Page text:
At international level, the Commission promotes intensified cooperation to facilitate the development and the validation of alternative methods and their recognition by our main partners. A framework of cooperation has been established between the US, Japan, Canada and the Republic of Korea, in a regulatory dialogue called "International Cooperation on Cosmetic Regulation" (ICCR), which led to the International Cooperation on Alternative Test Methods (ICATM).
Last but not least, ensuring progress is not the Commission's responsibility only. Industry and other stakeholders have to play their part.

 

 

About ECVAM


Q7. What is ECVAM?

The European Centre for the Validation of Alternative Methods (ECVAM) was set up by the European Commission in 1991 to promote the validation of alternative methods. ECVAM is part of the Institute for Health and Consumer Protection of the European Commission's Directorate-General Joint Research Centre.
It is the EU’s principal organisation for the scientific validation of alternative methods to animal testing. Methods developed by research laboratories are submitted to ECVAM whose assessment of the robustness, reliability and predictive capacity of the methods is based on independent peer review of validation study reports. The role of ECVAM in a validation study may vary considerably from full management of a validation study, including the funding of the participating laboratories in a prospective validation study, to evaluation of a validation study conducted by external parties and submitted to ECVAM at the end of the study. In each case ECVAM's Scientific Advisory Committee peer reviews the outcome of the validation study and ECVAM publishes recommendations on the validated test method. In some cases ECVAM's own in house laboratory may be one of the participating laboratories in a validation study.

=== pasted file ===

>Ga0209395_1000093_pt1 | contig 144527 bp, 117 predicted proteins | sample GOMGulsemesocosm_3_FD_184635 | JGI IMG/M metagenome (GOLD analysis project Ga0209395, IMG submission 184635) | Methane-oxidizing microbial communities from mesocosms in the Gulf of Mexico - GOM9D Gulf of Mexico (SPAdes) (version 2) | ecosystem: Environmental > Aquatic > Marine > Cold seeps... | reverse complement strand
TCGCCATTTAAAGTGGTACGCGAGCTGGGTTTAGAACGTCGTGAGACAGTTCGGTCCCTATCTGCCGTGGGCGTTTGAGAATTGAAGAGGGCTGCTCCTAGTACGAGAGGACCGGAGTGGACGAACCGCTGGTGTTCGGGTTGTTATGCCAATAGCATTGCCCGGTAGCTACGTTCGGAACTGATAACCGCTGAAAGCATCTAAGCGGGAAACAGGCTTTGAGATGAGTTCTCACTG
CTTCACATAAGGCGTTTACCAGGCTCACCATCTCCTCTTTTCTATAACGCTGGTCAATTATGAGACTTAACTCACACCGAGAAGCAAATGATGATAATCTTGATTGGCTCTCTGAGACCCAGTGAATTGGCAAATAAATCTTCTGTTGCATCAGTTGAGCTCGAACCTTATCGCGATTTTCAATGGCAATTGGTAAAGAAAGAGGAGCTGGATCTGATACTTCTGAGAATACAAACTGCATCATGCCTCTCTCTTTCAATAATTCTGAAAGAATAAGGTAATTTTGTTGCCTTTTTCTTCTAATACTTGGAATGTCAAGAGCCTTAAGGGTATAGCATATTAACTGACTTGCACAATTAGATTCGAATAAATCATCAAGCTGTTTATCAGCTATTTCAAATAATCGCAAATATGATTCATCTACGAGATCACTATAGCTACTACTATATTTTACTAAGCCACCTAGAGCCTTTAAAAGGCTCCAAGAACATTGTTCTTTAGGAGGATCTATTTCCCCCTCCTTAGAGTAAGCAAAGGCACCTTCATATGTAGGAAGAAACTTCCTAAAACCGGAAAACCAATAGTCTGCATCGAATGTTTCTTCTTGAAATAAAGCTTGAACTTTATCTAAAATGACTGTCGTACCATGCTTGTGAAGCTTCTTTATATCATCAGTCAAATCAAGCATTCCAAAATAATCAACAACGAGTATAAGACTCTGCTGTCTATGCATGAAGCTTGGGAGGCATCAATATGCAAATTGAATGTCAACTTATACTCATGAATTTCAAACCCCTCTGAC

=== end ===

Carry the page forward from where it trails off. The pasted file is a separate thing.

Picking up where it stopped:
ECVAM supports the post-validation regulatory acceptance process both at European Union level and also with international organisations such as the Organisation for Economic Co-operation and Development (OECD) and ICH (International Conference on Harmonisation). It also supports validation of methods in the partner validation bodies in USA, Canada, Japan and the Republic of Korea, as well as with OECD.